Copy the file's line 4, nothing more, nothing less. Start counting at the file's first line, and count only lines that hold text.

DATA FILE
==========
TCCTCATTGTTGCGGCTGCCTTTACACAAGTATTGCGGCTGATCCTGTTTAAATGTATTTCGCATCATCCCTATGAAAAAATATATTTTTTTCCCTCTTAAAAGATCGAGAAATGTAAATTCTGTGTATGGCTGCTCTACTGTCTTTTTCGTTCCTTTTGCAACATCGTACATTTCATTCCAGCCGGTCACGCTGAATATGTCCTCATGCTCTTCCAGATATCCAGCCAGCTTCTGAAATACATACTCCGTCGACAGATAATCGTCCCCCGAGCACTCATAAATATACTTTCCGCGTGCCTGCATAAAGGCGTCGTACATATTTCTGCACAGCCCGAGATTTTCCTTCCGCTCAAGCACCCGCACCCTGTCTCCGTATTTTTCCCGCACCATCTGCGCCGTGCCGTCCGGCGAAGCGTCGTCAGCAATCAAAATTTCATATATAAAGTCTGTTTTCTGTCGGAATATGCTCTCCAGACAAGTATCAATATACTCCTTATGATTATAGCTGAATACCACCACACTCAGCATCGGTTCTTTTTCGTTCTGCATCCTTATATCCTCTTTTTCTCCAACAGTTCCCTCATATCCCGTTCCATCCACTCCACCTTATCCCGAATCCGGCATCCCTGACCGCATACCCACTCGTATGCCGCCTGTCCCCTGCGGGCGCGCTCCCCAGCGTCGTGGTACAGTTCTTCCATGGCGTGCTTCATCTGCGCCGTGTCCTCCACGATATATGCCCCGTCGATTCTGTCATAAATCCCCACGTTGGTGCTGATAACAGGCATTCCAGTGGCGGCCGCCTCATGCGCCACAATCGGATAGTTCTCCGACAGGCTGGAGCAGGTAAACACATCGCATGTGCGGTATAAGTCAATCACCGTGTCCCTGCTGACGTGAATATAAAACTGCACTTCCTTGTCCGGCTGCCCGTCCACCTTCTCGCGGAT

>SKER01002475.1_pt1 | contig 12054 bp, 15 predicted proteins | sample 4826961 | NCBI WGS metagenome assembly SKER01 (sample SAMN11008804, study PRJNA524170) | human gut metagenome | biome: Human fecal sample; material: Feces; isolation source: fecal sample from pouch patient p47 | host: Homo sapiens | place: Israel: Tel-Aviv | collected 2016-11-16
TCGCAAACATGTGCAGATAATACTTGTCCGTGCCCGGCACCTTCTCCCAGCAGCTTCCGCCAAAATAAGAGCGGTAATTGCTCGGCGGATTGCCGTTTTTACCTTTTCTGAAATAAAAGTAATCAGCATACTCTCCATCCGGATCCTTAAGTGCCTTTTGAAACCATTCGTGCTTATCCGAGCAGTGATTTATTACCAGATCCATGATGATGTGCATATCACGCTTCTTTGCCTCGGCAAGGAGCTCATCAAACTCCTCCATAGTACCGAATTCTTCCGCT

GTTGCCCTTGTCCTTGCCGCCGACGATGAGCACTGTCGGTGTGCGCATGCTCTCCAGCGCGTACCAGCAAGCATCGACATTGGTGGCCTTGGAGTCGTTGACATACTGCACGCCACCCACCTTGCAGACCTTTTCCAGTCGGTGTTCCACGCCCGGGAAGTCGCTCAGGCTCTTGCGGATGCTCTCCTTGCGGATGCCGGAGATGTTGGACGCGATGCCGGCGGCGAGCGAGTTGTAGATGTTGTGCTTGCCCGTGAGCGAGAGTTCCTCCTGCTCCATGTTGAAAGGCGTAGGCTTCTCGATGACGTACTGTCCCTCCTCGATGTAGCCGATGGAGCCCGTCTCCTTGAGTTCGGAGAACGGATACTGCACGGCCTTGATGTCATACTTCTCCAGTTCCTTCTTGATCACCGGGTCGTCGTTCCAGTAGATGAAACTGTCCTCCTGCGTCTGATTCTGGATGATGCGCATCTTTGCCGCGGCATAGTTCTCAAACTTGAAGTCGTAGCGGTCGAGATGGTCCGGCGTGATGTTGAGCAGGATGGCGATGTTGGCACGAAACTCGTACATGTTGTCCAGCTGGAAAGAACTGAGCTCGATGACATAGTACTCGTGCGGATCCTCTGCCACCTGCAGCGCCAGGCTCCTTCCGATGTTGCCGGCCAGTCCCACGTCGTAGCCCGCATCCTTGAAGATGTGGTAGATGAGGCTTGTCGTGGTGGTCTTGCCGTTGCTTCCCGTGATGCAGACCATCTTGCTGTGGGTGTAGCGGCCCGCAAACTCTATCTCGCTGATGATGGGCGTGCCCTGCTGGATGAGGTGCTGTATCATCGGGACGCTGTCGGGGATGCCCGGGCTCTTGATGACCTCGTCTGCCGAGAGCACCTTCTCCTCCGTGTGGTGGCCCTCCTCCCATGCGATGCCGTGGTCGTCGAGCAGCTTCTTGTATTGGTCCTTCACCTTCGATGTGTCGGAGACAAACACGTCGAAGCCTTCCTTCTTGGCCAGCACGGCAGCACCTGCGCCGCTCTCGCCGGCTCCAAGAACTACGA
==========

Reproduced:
GTTGCCCTTGTCCTTGCCGCCGACGATGAGCACTGTCGGTGTGCGCATGCTCTCCAGCGCGTACCAGCAAGCATCGACATTGGTGGCCTTGGAGTCGTTGACATACTGCACGCCACCCACCTTGCAGACCTTTTCCAGTCGGTGTTCCACGCCCGGGAAGTCGCTCAGGCTCTTGCGGATGCTCTCCTTGCGGATGCCGGAGATGTTGGACGCGATGCCGGCGGCGAGCGAGTTGTAGATGTTGTGCTTGCCCGTGAGCGAGAGTTCCTCCTGCTCCATGTTGAAAGGCGTAGGCTTCTCGATGACGTACTGTCCCTCCTCGATGTAGCCGATGGAGCCCGTCTCCTTGAGTTCGGAGAACGGATACTGCACGGCCTTGATGTCATACTTCTCCAGTTCCTTCTTGATCACCGGGTCGTCGTTCCAGTAGATGAAACTGTCCTCCTGCGTCTGATTCTGGATGATGCGCATCTTTGCCGCGGCATAGTTCTCAAACTTGAAGTCGTAGCGGTCGAGATGGTCCGGCGTGATGTTGAGCAGGATGGCGATGTTGGCACGAAACTCGTACATGTTGTCCAGCTGGAAAGAACTGAGCTCGATGACATAGTACTCGTGCGGATCCTCTGCCACCTGCAGCGCCAGGCTCCTTCCGATGTTGCCGGCCAGTCCCACGTCGTAGCCCGCATCCTTGAAGATGTGGTAGATGAGGCTTGTCGTGGTGGTCTTGCCGTTGCTTCCCGTGATGCAGACCATCTTGCTGTGGGTGTAGCGGCCCGCAAACTCTATCTCGCTGATGATGGGCGTGCCCTGCTGGATGAGGTGCTGTATCATCGGGACGCTGTCGGGGATGCCCGGGCTCTTGATGACCTCGTCTGCCGAGAGCACCTTCTCCTCCGTGTGGTGGCCCTCCTCCCATGCGATGCCGTGGTCGTCGAGCAGCTTCTTGTATTGGTCCTTCACCTTCGATGTGTCGGAGACAAACACGTCGAAGCCTTCCTTCTTGGCCAGCACGGCAGCACCTGCGCCGCTCTCGCCGGCTCCAAGAACTACGA